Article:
Rule of Law and Accountability

Prosecutor Norman Farrell Delivers Center’s Annual Lecture on International Justice

Norman Farrell and David Cohen seated in a decorative lecture hall

Norman Farrell, current Prosecutor of the Special Tribunal for Lebanon, recently gave the Center’s Annual Lecture on International Justice, titled “International Criminal Law, its Legal Framework and its Application in Ukraine." Mr. Farrell (L in photo) has decades of experience leading large-scale criminal investigations and prosecutions of war crimes, crimes against humanity, genocide, and terrorist acts. In addition to his work with the Special Tribunal for Lebanon, Mr. Farrell formerly served as Deputy Prosecutor at the International Criminal Tribunal for the former Yugoslavia (ICTY), as Prosecution Appeals Counsel for the International Criminal Tribunal for Rwanda (ICTR), and as a delegate for the International Committee of the Red Cross. Addressing the Center and event co-sponsors the Center on Democracy, Development and the Rule of Law, and the Center for Russian, East European, and Eurasian Studies, Mr. Farrell spoke about calls for accountability and the role of the international legal system in the wake of attacks in Ukraine.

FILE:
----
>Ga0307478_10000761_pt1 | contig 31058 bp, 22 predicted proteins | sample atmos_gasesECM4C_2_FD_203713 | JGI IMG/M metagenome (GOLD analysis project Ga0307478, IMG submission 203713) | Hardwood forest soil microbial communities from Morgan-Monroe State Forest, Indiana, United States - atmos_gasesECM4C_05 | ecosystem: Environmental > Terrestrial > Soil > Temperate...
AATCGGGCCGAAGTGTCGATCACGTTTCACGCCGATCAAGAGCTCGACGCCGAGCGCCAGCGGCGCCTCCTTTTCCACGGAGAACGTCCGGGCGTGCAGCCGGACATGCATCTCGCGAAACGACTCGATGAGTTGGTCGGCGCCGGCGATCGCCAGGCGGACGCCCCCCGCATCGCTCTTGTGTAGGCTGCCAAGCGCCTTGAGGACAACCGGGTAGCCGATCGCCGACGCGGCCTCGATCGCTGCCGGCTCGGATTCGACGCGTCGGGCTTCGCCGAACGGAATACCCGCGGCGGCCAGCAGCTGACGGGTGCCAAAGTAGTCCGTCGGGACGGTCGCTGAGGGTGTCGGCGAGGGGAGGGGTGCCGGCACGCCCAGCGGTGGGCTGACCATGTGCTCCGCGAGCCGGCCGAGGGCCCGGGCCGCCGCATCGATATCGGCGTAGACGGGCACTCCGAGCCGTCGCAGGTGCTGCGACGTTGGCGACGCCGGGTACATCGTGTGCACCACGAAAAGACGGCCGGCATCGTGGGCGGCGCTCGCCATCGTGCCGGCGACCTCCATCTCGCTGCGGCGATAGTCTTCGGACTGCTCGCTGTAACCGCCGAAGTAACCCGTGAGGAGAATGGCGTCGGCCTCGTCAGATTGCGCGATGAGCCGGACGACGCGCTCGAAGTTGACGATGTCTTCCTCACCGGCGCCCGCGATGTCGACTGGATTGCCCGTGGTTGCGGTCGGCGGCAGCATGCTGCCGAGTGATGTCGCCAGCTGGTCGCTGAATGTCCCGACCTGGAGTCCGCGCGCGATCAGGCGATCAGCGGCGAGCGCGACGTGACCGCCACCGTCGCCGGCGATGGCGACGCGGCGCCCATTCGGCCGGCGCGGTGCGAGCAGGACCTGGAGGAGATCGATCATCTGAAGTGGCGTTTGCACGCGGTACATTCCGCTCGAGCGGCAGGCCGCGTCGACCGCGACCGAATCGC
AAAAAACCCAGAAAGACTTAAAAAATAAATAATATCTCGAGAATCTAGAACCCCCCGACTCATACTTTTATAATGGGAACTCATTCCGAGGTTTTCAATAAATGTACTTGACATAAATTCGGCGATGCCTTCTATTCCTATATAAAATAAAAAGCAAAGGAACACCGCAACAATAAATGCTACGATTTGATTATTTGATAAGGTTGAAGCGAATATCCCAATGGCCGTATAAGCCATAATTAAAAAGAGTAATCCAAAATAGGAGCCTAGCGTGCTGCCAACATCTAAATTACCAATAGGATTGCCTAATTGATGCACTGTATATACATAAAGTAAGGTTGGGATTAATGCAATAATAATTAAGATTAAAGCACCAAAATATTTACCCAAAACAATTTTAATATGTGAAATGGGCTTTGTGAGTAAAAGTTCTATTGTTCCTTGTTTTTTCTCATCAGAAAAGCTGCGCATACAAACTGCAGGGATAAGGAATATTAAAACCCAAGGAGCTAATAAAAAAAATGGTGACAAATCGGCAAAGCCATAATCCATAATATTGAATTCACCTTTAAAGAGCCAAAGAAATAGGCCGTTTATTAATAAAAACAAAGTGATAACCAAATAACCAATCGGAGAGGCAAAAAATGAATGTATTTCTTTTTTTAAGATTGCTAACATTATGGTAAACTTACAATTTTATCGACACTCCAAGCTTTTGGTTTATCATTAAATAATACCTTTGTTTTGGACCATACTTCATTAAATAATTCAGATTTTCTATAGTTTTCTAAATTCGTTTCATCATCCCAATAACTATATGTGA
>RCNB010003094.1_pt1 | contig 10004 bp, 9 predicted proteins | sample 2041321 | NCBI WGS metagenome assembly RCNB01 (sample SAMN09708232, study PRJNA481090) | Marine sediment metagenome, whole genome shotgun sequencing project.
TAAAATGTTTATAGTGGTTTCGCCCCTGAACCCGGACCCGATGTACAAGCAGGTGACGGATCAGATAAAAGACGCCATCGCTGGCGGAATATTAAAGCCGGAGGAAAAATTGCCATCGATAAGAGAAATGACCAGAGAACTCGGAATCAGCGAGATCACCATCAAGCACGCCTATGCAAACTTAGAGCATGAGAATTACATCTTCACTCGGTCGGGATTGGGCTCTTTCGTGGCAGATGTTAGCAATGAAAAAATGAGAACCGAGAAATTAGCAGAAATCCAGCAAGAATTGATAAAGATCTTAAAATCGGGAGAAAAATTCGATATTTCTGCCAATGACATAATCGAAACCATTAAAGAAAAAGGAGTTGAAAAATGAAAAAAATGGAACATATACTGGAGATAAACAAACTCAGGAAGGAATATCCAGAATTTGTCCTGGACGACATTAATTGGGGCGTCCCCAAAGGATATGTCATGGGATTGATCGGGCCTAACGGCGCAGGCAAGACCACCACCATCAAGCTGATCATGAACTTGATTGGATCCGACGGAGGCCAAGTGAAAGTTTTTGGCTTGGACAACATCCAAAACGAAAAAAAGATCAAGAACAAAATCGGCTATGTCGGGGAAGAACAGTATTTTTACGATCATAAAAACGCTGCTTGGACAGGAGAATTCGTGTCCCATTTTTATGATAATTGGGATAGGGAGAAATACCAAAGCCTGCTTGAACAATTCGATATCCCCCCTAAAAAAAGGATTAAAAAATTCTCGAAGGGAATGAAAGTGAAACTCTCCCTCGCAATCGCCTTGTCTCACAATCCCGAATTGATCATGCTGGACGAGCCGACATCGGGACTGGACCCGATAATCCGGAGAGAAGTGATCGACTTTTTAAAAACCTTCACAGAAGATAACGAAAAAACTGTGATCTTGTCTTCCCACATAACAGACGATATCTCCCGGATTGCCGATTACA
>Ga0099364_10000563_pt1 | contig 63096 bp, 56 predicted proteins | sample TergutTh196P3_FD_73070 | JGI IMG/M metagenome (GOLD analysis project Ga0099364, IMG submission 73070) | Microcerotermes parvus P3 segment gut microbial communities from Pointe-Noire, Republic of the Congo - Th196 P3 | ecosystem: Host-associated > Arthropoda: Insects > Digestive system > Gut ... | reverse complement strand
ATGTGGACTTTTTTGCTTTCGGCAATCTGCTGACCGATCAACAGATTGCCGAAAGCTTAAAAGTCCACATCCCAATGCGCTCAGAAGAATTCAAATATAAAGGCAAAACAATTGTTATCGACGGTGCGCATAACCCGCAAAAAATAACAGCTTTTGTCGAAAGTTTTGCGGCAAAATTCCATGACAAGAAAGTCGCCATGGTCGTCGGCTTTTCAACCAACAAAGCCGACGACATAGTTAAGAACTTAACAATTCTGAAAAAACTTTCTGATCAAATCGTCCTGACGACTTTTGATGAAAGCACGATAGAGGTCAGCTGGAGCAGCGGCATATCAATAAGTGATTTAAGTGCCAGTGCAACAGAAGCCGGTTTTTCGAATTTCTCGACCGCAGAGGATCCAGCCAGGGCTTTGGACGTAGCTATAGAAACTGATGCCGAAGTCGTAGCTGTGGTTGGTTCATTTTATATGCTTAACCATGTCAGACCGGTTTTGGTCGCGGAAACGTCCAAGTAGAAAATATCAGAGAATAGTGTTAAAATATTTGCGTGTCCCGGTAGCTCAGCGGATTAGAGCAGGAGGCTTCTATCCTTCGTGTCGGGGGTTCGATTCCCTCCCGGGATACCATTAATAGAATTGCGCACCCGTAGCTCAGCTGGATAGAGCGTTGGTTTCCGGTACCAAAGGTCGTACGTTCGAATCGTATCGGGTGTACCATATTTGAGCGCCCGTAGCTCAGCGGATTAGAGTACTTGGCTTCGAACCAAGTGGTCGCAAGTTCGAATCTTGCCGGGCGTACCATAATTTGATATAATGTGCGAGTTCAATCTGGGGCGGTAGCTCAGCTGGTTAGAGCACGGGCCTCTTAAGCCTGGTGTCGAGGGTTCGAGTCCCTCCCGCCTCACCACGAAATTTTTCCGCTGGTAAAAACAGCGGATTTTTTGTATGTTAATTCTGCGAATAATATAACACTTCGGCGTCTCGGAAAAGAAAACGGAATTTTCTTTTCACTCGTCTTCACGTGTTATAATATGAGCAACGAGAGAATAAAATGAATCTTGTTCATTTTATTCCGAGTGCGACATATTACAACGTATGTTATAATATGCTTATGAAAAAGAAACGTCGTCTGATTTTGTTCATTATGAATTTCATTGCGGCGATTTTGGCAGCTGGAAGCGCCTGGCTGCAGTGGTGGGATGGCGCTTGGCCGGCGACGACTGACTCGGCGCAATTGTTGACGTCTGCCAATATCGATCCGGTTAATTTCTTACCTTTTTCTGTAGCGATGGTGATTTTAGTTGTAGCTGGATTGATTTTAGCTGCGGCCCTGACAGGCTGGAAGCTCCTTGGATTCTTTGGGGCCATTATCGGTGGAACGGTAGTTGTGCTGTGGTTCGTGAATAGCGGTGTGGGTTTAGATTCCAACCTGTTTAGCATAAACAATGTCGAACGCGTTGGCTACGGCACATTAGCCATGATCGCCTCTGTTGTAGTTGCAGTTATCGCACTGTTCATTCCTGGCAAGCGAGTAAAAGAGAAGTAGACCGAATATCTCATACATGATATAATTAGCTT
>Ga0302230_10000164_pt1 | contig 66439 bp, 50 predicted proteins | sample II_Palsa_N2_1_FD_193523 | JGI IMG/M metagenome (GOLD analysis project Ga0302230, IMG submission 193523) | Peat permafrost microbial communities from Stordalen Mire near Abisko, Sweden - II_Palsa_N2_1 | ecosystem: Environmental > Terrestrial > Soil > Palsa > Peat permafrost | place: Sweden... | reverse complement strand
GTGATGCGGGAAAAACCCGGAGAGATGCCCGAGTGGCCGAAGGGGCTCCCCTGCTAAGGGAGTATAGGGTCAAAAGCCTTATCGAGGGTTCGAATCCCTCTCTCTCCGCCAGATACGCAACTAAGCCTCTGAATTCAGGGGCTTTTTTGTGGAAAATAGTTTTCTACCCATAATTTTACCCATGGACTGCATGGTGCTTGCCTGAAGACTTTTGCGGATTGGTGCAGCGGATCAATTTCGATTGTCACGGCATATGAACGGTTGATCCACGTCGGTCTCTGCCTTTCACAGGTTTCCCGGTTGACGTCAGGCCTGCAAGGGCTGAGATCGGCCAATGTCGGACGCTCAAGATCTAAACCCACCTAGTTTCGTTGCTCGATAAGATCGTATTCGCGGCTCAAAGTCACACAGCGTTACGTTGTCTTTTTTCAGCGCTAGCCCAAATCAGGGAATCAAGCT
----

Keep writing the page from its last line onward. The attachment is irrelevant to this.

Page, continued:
After an introduction by Center Faculty Director David Cohen (R in photo), Mr. Farrell opened his talk by offering context about the state of developments in Ukraine, the various responses from both individual nations and the international community, and the recent state of international justice across the world. In response to the ongoing warfare in Ukraine, nations have imposed sanctions, created oil embargos, called for a ceasefire from the United Nations, and have used language describing the conflict in Ukraine as ridden with human rights abuses, with some going so far to call it a genocide. The United Nations General Assembly has removed Russia from the Human Rights Council, with speakers calling for those responsible for atrocities to be brought to justice. As Mr. Farrell remarked, “The calls for accountability have been loud and constant.” This is in stark contrast with recent patterns among international justice mechanisms: “There have been signs of reduced support for international justice,” Mr. Farrell stated. The funding for investigations of the Special Tribunal for Lebanon has been halted, the impact of the International Criminal Court’s rulings has been questioned, and nations like the United States have outwardly opposed the work of the ICC in recent years. Yet, the Ukraine conflict has spurred an increase in pro-international justice rhetoric, with UN General Assembly meetings and national press conferences echoing with calls for the international system to take action. Mr. Farrell posited, “The calls for accountability in Ukraine are certainly welcome. Maybe international criminal law is once again playing an important role in international relations.”